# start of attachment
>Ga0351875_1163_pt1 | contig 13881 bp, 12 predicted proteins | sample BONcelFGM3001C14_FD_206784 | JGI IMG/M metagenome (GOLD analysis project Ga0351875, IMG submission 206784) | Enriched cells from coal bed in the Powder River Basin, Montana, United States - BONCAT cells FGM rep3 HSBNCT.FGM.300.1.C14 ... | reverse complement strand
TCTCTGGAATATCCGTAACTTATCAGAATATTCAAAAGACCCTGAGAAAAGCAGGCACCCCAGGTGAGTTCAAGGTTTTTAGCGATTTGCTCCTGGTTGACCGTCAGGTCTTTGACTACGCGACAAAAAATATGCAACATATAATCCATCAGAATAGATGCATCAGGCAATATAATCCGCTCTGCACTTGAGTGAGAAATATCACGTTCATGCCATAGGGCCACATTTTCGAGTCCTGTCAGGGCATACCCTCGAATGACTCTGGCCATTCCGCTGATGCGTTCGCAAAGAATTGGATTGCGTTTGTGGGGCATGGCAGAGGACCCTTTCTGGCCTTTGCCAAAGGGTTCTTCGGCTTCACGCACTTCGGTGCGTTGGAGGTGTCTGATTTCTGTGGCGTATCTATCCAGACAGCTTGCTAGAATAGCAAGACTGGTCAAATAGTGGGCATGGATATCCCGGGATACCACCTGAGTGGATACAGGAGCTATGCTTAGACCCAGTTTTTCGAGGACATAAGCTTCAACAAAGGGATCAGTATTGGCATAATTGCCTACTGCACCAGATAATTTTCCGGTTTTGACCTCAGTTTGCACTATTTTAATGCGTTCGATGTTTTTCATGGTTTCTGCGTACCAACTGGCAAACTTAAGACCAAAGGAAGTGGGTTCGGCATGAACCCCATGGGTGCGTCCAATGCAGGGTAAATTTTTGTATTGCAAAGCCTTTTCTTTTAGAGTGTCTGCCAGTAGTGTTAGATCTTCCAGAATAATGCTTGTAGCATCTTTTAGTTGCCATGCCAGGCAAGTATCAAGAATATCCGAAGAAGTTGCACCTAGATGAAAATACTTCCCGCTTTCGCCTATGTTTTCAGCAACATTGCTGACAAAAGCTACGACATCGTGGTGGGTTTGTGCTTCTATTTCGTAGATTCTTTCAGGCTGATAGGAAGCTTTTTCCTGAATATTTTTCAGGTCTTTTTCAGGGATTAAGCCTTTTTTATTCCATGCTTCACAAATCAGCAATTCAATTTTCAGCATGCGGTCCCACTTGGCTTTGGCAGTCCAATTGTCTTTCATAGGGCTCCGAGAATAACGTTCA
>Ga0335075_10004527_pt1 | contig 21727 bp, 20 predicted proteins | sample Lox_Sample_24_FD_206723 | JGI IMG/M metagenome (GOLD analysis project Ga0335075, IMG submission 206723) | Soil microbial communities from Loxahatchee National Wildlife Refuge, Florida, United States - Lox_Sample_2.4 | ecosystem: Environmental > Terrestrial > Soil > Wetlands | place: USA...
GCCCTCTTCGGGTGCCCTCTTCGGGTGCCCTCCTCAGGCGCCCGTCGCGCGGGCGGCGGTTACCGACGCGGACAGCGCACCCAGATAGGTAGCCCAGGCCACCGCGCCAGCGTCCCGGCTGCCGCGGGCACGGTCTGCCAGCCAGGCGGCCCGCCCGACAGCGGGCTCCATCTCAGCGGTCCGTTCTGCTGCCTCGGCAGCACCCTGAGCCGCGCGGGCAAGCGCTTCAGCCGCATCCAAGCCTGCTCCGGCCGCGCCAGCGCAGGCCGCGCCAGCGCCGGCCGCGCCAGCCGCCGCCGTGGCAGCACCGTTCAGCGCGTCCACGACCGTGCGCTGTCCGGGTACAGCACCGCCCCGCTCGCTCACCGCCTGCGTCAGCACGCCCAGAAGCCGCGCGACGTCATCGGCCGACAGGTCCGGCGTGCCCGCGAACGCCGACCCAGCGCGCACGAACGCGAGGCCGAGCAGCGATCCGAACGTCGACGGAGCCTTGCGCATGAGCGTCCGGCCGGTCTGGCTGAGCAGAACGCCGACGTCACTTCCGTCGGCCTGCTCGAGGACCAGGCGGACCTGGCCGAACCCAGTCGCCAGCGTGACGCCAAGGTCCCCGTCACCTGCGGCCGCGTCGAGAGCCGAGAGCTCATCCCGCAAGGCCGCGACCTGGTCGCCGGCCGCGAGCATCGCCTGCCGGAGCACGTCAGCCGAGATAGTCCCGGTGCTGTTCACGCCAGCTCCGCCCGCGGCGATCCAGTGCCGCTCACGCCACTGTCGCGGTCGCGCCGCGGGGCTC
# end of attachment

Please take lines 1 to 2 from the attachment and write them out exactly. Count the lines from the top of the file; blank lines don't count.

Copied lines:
>Ga0351875_1163_pt1 | contig 13881 bp, 12 predicted proteins | sample BONcelFGM3001C14_FD_206784 | JGI IMG/M metagenome (GOLD analysis project Ga0351875, IMG submission 206784) | Enriched cells from coal bed in the Powder River Basin, Montana, United States - BONCAT cells FGM rep3 HSBNCT.FGM.300.1.C14 ... | reverse complement strand
TCTCTGGAATATCCGTAACTTATCAGAATATTCAAAAGACCCTGAGAAAAGCAGGCACCCCAGGTGAGTTCAAGGTTTTTAGCGATTTGCTCCTGGTTGACCGTCAGGTCTTTGACTACGCGACAAAAAATATGCAACATATAATCCATCAGAATAGATGCATCAGGCAATATAATCCGCTCTGCACTTGAGTGAGAAATATCACGTTCATGCCATAGGGCCACATTTTCGAGTCCTGTCAGGGCATACCCTCGAATGACTCTGGCCATTCCGCTGATGCGTTCGCAAAGAATTGGATTGCGTTTGTGGGGCATGGCAGAGGACCCTTTCTGGCCTTTGCCAAAGGGTTCTTCGGCTTCACGCACTTCGGTGCGTTGGAGGTGTCTGATTTCTGTGGCGTATCTATCCAGACAGCTTGCTAGAATAGCAAGACTGGTCAAATAGTGGGCATGGATATCCCGGGATACCACCTGAGTGGATACAGGAGCTATGCTTAGACCCAGTTTTTCGAGGACATAAGCTTCAACAAAGGGATCAGTATTGGCATAATTGCCTACTGCACCAGATAATTTTCCGGTTTTGACCTCAGTTTGCACTATTTTAATGCGTTCGATGTTTTTCATGGTTTCTGCGTACCAACTGGCAAACTTAAGACCAAAGGAAGTGGGTTCGGCATGAACCCCATGGGTGCGTCCAATGCAGGGTAAATTTTTGTATTGCAAAGCCTTTTCTTTTAGAGTGTCTGCCAGTAGTGTTAGATCTTCCAGAATAATGCTTGTAGCATCTTTTAGTTGCCATGCCAGGCAAGTATCAAGAATATCCGAAGAAGTTGCACCTAGATGAAAATACTTCCCGCTTTCGCCTATGTTTTCAGCAACATTGCTGACAAAAGCTACGACATCGTGGTGGGTTTGTGCTTCTATTTCGTAGATTCTTTCAGGCTGATAGGAAGCTTTTTCCTGAATATTTTTCAGGTCTTTTTCAGGGATTAAGCCTTTTTTATTCCATGCTTCACAAATCAGCAATTCAATTTTCAGCATGCGGTCCCACTTGGCTTTGGCAGTCCAATTGTCTTTCATAGGGCTCCGAGAATAACGTTCA